I once asked the CEO of a technology company how his employees were dealing with a proposed change. “We’ve presented all the facts,” he replied. “But it would be much easier if people weren’t so emotional!” In the business world, we are taught to approach organizational challenges objectively and logically.
We quantify everything we can and guard against emotions that would highjack our objectivity. But, according to neurologist and author Antonio Damasio, the center of our conscious thought (the prefrontal cortex) is so tightly connected to the emotion-generating amygdala, that no one makes decisions based on pure logic – despite the belief that we do. Brain science makes it clear that mental processes we’re not conscious of drive our decision making, and logical reasoning is often no more than a way to justify emotional choices.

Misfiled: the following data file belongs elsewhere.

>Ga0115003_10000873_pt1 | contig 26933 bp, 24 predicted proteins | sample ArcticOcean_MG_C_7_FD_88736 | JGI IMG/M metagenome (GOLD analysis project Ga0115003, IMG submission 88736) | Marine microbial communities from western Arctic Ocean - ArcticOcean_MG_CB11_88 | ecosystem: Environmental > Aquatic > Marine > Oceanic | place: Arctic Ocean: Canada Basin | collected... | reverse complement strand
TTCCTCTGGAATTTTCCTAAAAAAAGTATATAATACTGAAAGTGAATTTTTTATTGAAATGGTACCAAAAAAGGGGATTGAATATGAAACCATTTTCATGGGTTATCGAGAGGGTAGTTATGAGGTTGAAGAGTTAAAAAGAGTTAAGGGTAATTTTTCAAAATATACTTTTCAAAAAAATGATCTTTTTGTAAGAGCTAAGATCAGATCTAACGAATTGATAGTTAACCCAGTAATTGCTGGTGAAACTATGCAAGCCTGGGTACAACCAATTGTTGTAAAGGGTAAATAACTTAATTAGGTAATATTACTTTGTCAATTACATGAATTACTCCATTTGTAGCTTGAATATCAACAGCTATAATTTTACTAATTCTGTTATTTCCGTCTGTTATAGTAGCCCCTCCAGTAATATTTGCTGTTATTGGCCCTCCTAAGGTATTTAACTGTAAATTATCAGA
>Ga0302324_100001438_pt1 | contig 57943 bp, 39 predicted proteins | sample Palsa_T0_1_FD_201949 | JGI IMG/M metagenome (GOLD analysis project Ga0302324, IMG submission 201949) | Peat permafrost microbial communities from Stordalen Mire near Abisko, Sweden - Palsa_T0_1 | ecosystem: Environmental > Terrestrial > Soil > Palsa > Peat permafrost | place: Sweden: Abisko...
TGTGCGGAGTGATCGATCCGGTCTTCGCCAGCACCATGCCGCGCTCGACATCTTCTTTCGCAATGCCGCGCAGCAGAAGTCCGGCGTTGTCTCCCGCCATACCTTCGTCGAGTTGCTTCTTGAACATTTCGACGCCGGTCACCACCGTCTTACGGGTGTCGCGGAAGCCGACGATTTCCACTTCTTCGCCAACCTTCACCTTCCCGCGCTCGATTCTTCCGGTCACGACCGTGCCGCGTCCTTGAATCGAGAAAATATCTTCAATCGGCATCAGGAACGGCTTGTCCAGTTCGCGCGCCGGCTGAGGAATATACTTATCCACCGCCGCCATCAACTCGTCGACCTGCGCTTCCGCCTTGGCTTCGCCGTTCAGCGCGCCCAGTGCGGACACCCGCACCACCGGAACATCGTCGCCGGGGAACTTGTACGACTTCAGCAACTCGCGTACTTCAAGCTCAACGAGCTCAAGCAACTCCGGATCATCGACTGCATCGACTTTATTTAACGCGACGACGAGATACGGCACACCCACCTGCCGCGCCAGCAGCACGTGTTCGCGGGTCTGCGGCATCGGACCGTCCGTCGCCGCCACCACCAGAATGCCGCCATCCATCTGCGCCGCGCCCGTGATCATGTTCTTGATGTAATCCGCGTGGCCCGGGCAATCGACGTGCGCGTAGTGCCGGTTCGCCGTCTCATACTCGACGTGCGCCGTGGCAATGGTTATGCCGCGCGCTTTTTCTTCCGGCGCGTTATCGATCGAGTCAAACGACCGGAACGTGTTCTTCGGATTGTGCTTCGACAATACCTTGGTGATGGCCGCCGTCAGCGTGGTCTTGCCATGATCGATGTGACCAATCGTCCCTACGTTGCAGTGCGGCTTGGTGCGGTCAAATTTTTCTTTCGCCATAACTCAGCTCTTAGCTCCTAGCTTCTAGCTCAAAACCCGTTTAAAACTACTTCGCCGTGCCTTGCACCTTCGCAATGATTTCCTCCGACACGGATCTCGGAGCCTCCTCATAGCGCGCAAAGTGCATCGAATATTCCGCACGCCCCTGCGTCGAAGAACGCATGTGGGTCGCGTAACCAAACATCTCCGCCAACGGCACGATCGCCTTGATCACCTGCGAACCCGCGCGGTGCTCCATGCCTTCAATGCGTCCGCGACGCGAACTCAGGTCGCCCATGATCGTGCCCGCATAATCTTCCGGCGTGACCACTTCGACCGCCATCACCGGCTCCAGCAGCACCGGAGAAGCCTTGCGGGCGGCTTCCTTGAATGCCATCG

Nowhere is this link more evident than in leading organizational change efforts, and most leaders are aware of the need to present change in ways that resonate both logically and emotionally. Fewer leaders, however, realize how much their own emotional state influences a team’s (or an organization’s) attitude and productivity.
From The Silent Language of Leaders: How Body Language Can Help – or Hurt – How You Lead, here are five things a leader should know about the link between emotion and leadership results.
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